Gender Discrimination

The fact that harassment stopped is not enough to avoid liability; employer has a duty of care to take corrective action. A county secretary complained that the planning office's legal counsel subjected her to a pattern of overt verbal and physical sexual comments, touching and sexual gesturing. When she complained to the department director, he laughed and agreed that the attorney was "a pervert," then did nothing. At about the time of the complaint, the secretary announced that she was pregnant. The harassment stopped. Nonetheless, the secretary filed a harassment case. The county defended, claiming that the harassment ceased after her complaint, so there was no liability. The court disagreed. It ruled that an employer has a duty to actively address harassment situations. Doing nothing is not adequate. Just because the harassment happened to coincidentally stop, fortuitously, does not excuse the employer from its obligation to actually address and correct the attorney's behavior. The county's nonaction on the complaint fell below the required duty of care. Henricks v. White County (N.D. Ind., 2012).

Religion Discrimination

Is veganism a religion? A hospital required all employees to have a flu shot. It did exempt those whose religion prohibited them from vaccination, under Title VII's reasonable-accommodation requirements. One employee refused to get the shot, claiming that she was vegan and the flu vaccine was made using an egg-based medium. Thus, the shot would put an animal product in her system. The hospital fired her for not following its policy. She sued for religious discrimination, claiming a sincere religious belief in her vegan practice. The hospital claimed her social beliefs and lifestyle did not equate to a religion under Title VII. However, the court found sufficient foundation for the case to proceed. Title VII covers "moral or ethical beliefs . . . held with the strength of religious views." The plaintiff's strongest point is that she quoted Biblical scripture about dietary restrictions and purity while refusing the flu shot. Chenzira v. Cincinnati Children's Hospital (S.D. Ohio, 2012).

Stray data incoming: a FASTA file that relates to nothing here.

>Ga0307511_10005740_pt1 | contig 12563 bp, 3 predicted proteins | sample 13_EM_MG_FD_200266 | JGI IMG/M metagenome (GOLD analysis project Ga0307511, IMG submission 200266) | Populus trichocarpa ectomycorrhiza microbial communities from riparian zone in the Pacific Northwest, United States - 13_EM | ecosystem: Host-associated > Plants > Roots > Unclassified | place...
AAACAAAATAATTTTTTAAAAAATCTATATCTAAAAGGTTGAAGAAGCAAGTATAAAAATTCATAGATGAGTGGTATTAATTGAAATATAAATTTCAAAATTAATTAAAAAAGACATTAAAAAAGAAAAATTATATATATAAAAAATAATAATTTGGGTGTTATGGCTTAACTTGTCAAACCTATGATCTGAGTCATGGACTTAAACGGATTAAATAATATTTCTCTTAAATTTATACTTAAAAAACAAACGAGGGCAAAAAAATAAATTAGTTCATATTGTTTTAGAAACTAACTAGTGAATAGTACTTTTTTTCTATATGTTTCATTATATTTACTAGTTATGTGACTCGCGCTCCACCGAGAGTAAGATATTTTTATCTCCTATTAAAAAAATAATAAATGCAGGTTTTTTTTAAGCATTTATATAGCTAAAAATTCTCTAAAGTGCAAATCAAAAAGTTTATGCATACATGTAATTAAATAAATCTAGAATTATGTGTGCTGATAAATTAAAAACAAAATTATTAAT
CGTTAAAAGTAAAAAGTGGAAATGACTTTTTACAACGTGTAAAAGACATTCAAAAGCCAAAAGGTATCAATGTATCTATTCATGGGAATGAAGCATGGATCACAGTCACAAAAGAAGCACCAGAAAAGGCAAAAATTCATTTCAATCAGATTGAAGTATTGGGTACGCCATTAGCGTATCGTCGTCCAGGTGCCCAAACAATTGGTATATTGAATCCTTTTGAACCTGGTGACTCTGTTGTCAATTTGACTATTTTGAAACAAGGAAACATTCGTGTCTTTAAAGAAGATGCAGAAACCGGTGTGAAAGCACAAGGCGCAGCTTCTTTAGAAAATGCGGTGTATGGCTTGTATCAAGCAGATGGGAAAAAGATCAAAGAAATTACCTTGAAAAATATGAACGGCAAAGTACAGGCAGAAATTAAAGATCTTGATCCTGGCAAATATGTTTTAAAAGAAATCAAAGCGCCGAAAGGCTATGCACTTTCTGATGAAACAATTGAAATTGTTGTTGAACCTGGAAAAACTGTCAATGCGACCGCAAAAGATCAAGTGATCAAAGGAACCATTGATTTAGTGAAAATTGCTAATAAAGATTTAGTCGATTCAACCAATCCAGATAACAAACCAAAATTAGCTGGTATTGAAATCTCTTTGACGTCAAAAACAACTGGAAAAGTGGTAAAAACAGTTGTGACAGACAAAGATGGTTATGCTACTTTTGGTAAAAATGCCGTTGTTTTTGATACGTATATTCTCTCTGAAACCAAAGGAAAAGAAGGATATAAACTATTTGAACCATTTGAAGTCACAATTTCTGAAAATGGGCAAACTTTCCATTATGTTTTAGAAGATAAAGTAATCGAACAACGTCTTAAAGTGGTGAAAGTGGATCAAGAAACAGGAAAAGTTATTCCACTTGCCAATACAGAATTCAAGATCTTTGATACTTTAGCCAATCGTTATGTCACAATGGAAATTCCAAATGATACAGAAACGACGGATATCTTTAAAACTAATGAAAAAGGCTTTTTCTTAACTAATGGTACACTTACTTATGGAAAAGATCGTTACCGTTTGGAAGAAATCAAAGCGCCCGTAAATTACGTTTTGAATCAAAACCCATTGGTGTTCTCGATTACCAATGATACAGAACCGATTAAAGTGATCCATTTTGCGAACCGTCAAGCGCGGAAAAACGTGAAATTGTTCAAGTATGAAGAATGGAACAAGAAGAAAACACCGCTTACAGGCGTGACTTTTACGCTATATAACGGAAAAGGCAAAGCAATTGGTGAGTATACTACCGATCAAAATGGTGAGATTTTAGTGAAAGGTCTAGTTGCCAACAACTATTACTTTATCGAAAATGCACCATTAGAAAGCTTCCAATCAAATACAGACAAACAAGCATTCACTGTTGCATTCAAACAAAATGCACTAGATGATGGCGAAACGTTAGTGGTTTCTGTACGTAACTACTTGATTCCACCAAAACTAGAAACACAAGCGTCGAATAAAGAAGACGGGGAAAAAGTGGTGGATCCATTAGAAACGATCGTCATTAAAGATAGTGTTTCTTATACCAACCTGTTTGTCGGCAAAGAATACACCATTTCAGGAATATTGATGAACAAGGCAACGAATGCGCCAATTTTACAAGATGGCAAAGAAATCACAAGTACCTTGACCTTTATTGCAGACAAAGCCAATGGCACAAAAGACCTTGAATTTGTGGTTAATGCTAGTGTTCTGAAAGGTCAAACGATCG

Veterans Discrimination

Laid-off status is a valid "re-employment position." The Uniformed Services Employment and Re-Employment Rights Act (USERRA) requires that service members returning from active duty be reinstated to the job they left, including to the position their job became while they were gone (such as reclassifications to a higher level, pay increases, enhanced duties, etc.). This is called the "escalator principle." Upon return from deployment, the plaintiff was informed that his job had been eliminated in a layoff of an 18-person unit, so there was nothing to restore him to. He sued. The court ruled in favor of the company. The law requires reinstatement to the position one "would have had absent military interruption." If he had not been called to duty, the plaintiff would have been laid off in the unit elimination. He is entitled to no better treatment than had he been employed the whole time, so his laid-off status is exactly what his job "escalated to." The employer is not required to create a new or different job. Milhauser v. Minco Products, Inc. (8th Cir., 2012)

Bob Gregg, a partner in Boardman & Clark LLP, shares his roundup of diversity-related legal issues. He can be reached at